Speed coach A GPS-based module that provides information on speed and stroke rate.
Spin turn A term used to describe turning the boat on its axis.
Split The amount of time it would take a rower or crew to complete 500 meters at their current pace. This can be applied to both a crew on the water or a person on an erg.
Sprint The last portion of a race. Usually, the last 250 meters of the race are run at a maximum stroke rate in an attempt to get to the finish line first.
Sprint race Type of race where crews race up to 2000 meters side by side in lanes. In the US, this is the standard race during the spring and summer seasons.
Square, Squaring The act of rotating the oar prior to the catch so that the blade is perpendicular to the water. The opposite of the feathered position.

Standing start

A race start in which boats must start from a stationary position with rowers at front stops.
Stakeboat The small anchored boat used to hold the shells in place at the starting line.
Starboard The right side of the boat when facing forward (toward the bow); to the coxswain's right and the rowers' left.
Starboard rigged A boat rigged so that the stroke seat is a starboard rower.
Start The beginning of the race. Crews will have a specified starting sequence of strokes to get the shell up to speed as quickly as possible.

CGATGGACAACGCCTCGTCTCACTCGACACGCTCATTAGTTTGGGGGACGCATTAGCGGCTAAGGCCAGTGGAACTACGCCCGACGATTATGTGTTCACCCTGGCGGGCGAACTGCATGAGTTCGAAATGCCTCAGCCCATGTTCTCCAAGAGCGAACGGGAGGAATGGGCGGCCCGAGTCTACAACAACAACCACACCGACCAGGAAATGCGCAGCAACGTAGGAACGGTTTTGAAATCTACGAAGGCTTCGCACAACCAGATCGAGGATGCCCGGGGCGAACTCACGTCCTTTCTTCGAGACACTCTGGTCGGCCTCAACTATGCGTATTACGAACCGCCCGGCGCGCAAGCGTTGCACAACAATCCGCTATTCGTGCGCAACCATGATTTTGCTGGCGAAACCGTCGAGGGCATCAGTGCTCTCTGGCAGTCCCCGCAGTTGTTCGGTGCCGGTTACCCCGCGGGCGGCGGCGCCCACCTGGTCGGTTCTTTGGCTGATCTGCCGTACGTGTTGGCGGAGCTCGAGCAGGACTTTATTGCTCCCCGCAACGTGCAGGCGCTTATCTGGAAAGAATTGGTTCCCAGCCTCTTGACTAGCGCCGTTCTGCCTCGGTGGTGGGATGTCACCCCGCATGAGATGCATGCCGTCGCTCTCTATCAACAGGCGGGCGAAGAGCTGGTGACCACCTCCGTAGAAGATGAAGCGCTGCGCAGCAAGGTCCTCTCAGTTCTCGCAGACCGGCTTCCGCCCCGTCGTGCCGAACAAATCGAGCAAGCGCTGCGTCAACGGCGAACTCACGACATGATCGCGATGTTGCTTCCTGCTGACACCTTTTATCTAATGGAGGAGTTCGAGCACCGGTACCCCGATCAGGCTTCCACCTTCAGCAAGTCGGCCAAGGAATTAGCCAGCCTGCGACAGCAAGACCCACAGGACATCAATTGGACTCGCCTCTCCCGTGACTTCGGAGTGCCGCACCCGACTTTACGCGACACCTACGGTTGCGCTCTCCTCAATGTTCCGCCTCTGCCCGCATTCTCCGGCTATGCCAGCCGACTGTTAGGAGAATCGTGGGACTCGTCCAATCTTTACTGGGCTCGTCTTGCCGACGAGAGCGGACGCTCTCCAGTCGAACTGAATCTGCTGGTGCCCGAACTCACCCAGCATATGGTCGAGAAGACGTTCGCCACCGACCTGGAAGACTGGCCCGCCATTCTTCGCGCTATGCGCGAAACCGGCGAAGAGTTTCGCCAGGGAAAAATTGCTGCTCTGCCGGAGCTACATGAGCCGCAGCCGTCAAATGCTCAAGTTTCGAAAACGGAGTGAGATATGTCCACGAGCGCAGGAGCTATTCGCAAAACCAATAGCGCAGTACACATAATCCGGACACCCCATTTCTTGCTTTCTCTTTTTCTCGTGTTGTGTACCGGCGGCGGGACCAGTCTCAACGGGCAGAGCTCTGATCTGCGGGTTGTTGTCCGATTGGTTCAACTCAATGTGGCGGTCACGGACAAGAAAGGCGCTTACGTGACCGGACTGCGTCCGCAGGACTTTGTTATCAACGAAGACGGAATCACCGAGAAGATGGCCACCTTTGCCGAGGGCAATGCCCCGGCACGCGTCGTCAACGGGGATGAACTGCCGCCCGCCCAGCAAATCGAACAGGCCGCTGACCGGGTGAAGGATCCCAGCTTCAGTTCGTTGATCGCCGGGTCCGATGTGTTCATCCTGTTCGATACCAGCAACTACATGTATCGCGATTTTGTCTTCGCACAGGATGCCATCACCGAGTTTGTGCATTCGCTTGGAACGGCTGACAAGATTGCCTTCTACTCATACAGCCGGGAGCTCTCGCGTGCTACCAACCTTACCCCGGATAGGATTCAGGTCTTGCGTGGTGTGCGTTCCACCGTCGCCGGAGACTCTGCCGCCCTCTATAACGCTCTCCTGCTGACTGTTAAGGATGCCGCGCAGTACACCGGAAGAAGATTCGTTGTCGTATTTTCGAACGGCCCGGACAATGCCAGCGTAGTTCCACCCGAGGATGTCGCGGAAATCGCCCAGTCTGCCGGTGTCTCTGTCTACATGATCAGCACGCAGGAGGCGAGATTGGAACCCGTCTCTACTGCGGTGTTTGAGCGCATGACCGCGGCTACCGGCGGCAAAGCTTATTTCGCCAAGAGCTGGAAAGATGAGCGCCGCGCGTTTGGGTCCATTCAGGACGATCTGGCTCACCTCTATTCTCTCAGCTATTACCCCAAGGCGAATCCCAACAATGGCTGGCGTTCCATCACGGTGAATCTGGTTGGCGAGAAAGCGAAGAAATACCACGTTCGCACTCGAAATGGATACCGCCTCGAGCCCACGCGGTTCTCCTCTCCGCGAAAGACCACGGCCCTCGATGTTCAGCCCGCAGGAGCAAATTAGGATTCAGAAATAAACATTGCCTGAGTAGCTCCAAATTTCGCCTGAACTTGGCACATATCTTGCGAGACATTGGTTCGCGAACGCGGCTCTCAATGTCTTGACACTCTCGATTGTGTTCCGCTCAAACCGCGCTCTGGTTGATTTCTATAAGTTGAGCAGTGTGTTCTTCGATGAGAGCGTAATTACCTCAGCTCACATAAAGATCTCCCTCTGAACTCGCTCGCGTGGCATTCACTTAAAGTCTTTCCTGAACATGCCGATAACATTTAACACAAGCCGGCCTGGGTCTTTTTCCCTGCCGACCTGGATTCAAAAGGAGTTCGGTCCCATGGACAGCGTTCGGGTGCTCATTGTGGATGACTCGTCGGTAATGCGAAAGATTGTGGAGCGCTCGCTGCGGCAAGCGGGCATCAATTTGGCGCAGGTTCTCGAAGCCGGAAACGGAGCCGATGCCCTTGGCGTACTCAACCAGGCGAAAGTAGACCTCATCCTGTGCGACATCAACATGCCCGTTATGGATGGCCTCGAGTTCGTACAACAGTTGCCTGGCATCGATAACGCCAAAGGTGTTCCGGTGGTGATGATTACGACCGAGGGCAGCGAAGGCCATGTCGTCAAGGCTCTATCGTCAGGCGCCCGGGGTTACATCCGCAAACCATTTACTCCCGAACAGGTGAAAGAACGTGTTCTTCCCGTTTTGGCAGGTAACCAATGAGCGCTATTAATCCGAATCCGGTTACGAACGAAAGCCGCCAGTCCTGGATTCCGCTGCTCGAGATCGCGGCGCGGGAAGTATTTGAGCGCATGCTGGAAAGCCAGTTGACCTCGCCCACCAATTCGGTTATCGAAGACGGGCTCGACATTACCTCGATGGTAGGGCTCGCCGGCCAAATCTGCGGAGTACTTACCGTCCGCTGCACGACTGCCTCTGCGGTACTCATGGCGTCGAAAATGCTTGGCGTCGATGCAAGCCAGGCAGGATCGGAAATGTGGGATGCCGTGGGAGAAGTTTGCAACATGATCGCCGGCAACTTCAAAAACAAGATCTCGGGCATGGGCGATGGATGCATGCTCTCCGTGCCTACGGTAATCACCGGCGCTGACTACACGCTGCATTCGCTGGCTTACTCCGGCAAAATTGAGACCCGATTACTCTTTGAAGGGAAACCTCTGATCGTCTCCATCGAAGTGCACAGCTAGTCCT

Stern The rear of the boat. Also the direction the rowers are facing.
Stern pair The pair of sweep rowers in the stern of the boat. This would be seats 7 and 8 in an eight or seats 3 and 4 in a four. The stern pair is responsible for setting the rating and rhythm for the rest of the crew.
Straight A coxless sweep shell. Only for a pair or a four. Referred to as a 'straight four.'
Stroke One complete cycle of the catch, drive, finish, and recovery.
The stern-most rower in the boat. Responsible for setting the stroke rating and rhythm of the crew.
Stroke rate The number of strokes per minute taken by a crew.  Also called Rating.
Sugaring Rowing which looks good from a distance but in reality the rower is not putting any work down on the oar.
Swamped Swamping occurs when a shell takes on too much water from rough conditions and is no longer rowable.
Sweep One of the two disciplines of rowing. In sweep rowing, each rower uses one oar and is paired with another rower of the opposite side. Sweep boats are called pairs (2 rowers), fours (4 rowers), and eights (8 rowers). All three classes can include a coxswain. Pairs and fours can come without a coxswain.